Did the authors ever think that admitting this in an article is a good idea? Did he ok this? It sounds information that his peers never knew and despite how good the school is with trans/homophobia it takes oooooone jackass. It makes really uncomfortable.

But then again this entire article really rubs me the wrong way. Could they pick a better opening?
yeats Re: Debbie downer here29th-Jan-2013 11:46 pm (UTC)
if he's been interviewed on the matter and spoke candidly with a reporter, then surely he was comfortable with them publishing this story?
eldvno 29th-Jan-2013 11:24 pm (UTC)
myste_uk 30th-Jan-2013 12:04 am (UTC)
glass_houses 30th-Jan-2013 12:42 am (UTC)
Parent(s) is/are awesome.
lb_x 30th-Jan-2013 02:39 am (UTC)
The beginning of this article ... just, what.
mdemvizi 30th-Jan-2013 04:12 am (UTC)
Title confused the fuck out of me.

In my Human Sexuality class we were talking about the use of testosterone for trans people and a girl who sitting infront of me just shook her head and looked completely scared by any notion of it. I couldn't figure out how she was going to sit through a class and not be okay with the idea of trans members in our society.
alryssa 30th-Jan-2013 05:04 am (UTC)
This article really is pretty poorly written, which is a damned shame because Cory deserved a better writeup for his story. I just get really tired of the coded language used and implied 'dishonesty' that people often assume of trans* folk, especially when you see lines like this:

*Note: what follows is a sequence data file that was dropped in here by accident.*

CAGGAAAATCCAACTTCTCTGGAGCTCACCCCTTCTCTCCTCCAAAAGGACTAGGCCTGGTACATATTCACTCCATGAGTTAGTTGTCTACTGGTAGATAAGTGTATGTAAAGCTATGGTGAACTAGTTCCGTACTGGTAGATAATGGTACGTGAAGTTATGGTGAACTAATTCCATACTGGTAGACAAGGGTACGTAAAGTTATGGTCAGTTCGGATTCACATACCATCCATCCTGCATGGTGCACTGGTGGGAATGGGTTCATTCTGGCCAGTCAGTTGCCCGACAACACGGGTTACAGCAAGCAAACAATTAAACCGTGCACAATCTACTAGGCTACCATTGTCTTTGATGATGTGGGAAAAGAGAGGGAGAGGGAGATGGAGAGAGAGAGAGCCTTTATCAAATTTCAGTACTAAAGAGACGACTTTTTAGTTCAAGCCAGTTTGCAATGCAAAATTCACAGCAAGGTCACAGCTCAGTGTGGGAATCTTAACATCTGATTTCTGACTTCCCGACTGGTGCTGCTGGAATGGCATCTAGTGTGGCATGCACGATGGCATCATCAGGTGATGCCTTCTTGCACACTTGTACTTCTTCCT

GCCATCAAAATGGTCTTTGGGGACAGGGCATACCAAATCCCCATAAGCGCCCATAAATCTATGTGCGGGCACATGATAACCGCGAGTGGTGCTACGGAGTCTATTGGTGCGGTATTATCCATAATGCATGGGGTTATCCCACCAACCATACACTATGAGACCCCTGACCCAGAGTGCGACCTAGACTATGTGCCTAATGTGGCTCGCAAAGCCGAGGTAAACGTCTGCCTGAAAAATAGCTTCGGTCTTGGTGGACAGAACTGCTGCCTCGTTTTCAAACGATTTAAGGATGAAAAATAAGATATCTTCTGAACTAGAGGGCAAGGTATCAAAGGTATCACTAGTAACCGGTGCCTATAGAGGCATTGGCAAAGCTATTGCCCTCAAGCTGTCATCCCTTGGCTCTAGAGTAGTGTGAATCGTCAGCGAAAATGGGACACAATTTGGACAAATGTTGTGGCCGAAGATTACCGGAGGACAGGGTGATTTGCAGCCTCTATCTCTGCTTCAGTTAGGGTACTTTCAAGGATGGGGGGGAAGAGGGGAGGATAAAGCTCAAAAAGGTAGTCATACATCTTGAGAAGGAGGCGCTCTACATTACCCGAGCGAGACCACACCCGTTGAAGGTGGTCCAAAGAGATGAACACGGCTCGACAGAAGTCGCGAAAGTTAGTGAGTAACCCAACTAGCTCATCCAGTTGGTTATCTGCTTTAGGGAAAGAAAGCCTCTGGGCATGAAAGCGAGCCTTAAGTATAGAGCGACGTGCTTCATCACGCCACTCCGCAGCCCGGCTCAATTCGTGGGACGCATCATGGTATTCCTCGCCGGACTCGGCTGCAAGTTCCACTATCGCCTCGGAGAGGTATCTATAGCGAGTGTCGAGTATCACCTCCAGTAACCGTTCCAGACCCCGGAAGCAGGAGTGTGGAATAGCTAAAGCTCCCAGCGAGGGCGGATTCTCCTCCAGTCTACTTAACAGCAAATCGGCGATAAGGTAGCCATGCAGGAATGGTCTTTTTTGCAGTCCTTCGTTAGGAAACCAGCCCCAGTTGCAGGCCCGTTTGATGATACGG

And now that Cory’s story has been told, he can comfortably soar up, up and away.

Like every trans* person has this ~dark secret~ of being born male or female, and until they ~tell the truth~ about themselves they're not being honest or real about themselves, and that really pisses me off. Oh and let's not go into the ~he didn't like pink, but wanted Superman, so this clearly meant he was not really a girl~ gender policing shit.

I mean - augh. I really hope Cory's happy with the article as it is, that's what matters and I hope he doesn't face any shitty backlash as a result, but I really fucking wish media wouldn't treat trans* people deciding to come forth about their past like they treat 'coming out' as gay/lesbian. It's not the same fucking thing.

mephisto5 30th-Jan-2013 08:36 am (UTC)
While many of you think you know Cory, you now truly know Cory

Fuck you. I am not deceiving people if I don't fucking out myself.

And now that Cory’s story has been told, he can comfortably soar up, up and away.

Again, fuck you. Being out whilst trans* is not comfortable. It means other people think it's ok to misgender, wrong-name and ask the most fucking intrusive personal questions of you.

Also, potty training? What the fuck?

And like no-one is ever going to use the guy's old name against him now.

Also, to those saying he must have agreed to the article, just because he agreed to an interview, dosn't mean he got to see or had any say over the final draft.
redstar826 30th-Jan-2013 04:06 pm (UTC)
what an oddly written article.
crossfire 30th-Jan-2013 05:29 pm (UTC)
Indeed. But I'm happy for Cory, who seems like he's doing well. I'm glad he has all that support, that's really amazing.